For new homeschoolers or soon-to-be homeschoolers or thinking-about-being-a-soon-to-be-homeschoolers I thought it might be helpful to see some more detailed run downs of how this is working – for us at least. So today I’ll tell you about math.
Math is the hardest subject we do, but not necessarily because the subject is all that hard. It is because there is a lot of it and it takes focus and concentration. We do our math first thing in the morning. I’ve heard people say it is better to do the harder stuff first (you know, work before play) but I’ve also heard it the other way around. I’m a more work-before-play kind a of gal, so that’s that.
For Saxon math, which I do really really like, my 3rd grader (in the 4th grade math) does a timed test of 90 to 100 division or multiplication problems, some mental warm up math, a short lesson and lesson practice that we do together, and then 30 mixed problems practice which include questions requiring him to use all the skills he has learned up to that point in the year. He is a whiz at this stuff… as long as I am sitting right next to him reminding him to keep working.
It is beyond aggravating.
Today we got done with the 5 minute timed test probably in less than 10 minutes. This is a good thing. In fact, this is a wonderful thing! We would have gotten it done faster but I didn’t figure out this little trick until the first 5 minutes had already past. My son loves games and he loves to play. Sometimes I point to each problem as he completes them and then move to the next. I feel this helps him keep focused. Well today he started getting a head of me so I said, “ok, I’ll point to each problem until I count to five and then move to the next one. See if you can stay ahead of me ,but if I catch you, I win.” Well, what do you know? Less than five minutes later the entire thing was done and of course everything correct. This was wonderful, especially because sometimes it takes him 30 minutes to complete the 100 problems! Except why do I have to be there sitting by him the entire time? Have I enabled him? I don’t really think so. I think he just has a hard time focusing. Anyway, any suggestions you have would be really appreciated because MATH I can do, teaching FOCUSING though doesn’t look like my strength.
The same holds true for the 30 minute practice problems. There are days, although sadly not many, where he just finishes the entire thing in 20 minutes or so and everything is correct. Easy peasy. And then other days where I have to remind him to look at his paper every 3 minutes. for an hour. or more. The one tactic I KNOW works is if I am sitting right next to him, reading the questions with him, and then asking, “Ok, what do you think you need to do first?” Then he’s good and can get the whole thing done. I don’t even do any of the math, he just needs me to be there focused on him so he can focus on the task at hand. But the question keeps coming to my mind, “When are you old enough that you should be able to do your math assignment totally independently?” Because I would really like to know. (I DO like being with him, but you know, there are 4 other kids in my house. And my slightly facetious question above is actually quite sincere. I am perfectly happy to stay with him and help him but I just think eventually we’ve got to move on. I’ve got a kindergartner next year, too, and it would be helpful if I could either clone myself, or have the older child work a little more independently by September.)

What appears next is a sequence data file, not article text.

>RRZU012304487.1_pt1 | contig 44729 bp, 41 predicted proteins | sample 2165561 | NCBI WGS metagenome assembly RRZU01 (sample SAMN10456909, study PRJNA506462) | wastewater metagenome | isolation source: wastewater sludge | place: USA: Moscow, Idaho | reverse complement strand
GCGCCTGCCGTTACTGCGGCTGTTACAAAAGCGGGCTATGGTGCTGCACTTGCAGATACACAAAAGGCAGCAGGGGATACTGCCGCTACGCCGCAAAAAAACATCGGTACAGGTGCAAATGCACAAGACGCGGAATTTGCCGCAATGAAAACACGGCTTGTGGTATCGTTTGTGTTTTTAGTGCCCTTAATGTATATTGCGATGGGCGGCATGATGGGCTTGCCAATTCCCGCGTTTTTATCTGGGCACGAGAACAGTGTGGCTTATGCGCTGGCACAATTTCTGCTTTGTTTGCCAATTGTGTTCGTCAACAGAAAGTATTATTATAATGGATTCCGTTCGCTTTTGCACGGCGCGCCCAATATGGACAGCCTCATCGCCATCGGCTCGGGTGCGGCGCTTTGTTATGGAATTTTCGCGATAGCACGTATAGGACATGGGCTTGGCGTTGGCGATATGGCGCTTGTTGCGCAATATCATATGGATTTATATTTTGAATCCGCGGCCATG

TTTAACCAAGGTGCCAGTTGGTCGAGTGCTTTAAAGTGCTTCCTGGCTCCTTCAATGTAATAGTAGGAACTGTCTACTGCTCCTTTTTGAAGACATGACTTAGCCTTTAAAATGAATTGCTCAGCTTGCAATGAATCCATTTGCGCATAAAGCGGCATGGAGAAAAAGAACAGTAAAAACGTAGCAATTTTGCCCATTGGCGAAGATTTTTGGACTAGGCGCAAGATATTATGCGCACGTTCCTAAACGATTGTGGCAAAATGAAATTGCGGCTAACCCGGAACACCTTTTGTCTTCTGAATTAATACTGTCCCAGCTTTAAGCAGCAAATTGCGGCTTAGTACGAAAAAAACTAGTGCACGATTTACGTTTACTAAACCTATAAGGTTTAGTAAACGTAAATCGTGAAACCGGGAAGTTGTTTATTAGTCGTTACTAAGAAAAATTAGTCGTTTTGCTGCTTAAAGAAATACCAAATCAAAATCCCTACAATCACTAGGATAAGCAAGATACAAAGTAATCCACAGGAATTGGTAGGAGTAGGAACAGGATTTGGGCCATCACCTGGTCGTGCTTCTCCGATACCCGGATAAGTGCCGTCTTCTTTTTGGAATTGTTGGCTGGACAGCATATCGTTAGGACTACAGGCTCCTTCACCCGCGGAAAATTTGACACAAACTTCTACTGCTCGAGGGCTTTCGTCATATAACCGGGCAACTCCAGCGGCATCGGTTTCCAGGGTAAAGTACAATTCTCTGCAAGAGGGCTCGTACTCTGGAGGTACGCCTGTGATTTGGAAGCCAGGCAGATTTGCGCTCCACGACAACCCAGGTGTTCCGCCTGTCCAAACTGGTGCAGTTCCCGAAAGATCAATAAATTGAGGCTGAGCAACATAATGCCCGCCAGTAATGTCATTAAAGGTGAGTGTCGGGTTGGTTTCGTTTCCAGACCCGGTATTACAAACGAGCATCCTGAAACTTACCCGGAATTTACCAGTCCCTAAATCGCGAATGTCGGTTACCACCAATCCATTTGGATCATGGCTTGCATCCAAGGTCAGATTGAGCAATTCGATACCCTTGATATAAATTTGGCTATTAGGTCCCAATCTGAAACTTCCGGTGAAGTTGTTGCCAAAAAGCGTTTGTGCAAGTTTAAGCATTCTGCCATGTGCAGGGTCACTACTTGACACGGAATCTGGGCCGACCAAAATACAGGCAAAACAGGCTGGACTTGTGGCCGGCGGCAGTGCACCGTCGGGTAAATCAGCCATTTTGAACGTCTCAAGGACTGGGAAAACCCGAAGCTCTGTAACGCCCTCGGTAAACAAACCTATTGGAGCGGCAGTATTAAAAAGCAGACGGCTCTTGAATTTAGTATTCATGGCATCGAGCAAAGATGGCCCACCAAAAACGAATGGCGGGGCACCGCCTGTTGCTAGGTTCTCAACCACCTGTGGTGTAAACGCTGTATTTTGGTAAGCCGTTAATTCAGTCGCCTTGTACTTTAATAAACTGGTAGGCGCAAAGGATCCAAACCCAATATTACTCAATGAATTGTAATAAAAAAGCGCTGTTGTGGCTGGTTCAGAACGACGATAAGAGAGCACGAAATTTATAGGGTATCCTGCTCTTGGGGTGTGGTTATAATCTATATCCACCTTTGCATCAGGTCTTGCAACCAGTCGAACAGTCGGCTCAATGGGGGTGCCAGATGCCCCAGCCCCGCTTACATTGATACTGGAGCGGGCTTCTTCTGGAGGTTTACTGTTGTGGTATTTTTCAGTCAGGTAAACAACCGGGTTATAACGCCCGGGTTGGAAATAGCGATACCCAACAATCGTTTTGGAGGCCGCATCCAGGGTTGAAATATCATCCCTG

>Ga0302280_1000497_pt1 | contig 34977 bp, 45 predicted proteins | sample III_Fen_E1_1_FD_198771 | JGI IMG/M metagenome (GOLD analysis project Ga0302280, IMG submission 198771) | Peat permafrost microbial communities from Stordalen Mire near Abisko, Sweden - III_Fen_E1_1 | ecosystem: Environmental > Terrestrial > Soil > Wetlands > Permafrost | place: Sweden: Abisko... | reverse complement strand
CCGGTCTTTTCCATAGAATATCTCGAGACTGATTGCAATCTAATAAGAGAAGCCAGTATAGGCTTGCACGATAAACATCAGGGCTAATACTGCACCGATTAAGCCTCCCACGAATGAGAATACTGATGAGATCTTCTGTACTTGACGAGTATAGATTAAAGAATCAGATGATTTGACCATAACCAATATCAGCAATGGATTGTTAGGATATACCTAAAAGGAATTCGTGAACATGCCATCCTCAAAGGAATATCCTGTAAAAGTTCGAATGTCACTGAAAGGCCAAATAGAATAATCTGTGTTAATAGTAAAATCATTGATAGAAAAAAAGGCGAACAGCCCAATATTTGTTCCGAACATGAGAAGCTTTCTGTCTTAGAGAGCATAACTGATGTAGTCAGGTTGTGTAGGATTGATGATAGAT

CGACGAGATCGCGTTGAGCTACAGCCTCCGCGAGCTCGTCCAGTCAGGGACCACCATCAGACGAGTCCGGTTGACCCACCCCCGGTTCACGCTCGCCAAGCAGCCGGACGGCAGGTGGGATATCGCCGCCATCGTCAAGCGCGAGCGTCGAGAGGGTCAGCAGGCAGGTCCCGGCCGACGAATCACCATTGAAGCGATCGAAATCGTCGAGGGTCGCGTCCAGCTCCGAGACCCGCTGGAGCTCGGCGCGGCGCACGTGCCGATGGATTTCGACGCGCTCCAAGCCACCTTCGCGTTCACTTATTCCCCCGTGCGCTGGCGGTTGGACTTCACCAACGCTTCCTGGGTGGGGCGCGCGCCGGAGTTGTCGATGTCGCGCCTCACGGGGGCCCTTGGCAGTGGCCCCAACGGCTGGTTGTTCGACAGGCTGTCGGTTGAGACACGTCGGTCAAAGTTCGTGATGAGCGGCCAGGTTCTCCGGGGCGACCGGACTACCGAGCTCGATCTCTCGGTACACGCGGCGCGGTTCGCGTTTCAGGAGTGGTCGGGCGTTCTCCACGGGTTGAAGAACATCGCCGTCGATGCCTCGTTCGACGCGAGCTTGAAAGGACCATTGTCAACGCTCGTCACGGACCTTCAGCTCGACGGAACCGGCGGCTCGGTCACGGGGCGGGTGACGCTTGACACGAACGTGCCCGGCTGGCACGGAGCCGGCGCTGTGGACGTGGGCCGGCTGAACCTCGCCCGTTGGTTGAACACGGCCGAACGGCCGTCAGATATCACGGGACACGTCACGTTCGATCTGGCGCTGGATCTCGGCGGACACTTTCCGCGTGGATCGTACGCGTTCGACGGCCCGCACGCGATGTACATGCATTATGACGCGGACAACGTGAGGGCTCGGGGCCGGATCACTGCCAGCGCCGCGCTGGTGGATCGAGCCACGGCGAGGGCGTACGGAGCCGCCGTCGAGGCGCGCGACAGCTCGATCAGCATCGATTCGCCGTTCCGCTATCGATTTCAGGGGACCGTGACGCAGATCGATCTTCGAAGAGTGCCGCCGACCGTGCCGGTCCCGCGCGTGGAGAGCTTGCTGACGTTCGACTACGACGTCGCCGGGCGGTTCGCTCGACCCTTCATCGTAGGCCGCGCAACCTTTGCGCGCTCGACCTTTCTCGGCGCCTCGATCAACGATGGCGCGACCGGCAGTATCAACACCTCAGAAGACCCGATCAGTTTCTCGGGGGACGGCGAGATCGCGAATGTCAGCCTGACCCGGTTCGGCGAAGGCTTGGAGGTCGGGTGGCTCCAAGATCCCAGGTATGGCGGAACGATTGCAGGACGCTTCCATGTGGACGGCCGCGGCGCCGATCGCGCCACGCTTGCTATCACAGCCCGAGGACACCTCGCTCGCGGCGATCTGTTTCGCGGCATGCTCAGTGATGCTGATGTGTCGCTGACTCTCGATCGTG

We put a new desk in his room. So sometimes he works there. Today this is what math looked like.
And then he came back to our “learning table” and it looked like this.
And actually he said at one point he was UNDER his desk in his room. And some days he does his math lying in his bed. Because it’s warm. I’m not going to lie. Some days I would like to be lying in my bed during math time too.
My daughter has the same problem, although not to the same degree. She’s a 1st grader in 2nd grade math, again with Saxon. She also has timed tests (25 problems and we are up to the x 4s!) I should mention I don’t actually TIME my children. I tried to 2 years ago and the anxiety was so bad that we had to stop. It just wasn’t worth it. Today in her math she was making graphs titled Sum of Dominoes and something else having to to with randomly picking dominoes out of a bag and graphing the sum again. The graphs were supposed to look similar – you know, probability and all. Theoretically that should of happened. Sometimes, though, these things just don’t work out exactly according to the book. And the toddler was throwing fits so the sweet math student let him pick the dominoes of the bag for her. That calmed him down. And then EVERYONE wanted to pick out the dominos…
This is pretty typical for us. Things generally go well. They sometimes go fantastic. And they occasionally go nuclear. So if you start to feel like we here at The Honest Homeschool, or any other homeschool family or website just have it all together and are doing such fun crafts and activities and field trips and science experiments and live in a Pinterest fantasy land, just remember we do math for an hour and a half EVERY DAY. first thing. every. day.
But you know what? My kids are great at math. And a year ahead of schedule! And they like it! (I know! What?!) And as far as learning math goes, that is what matters most.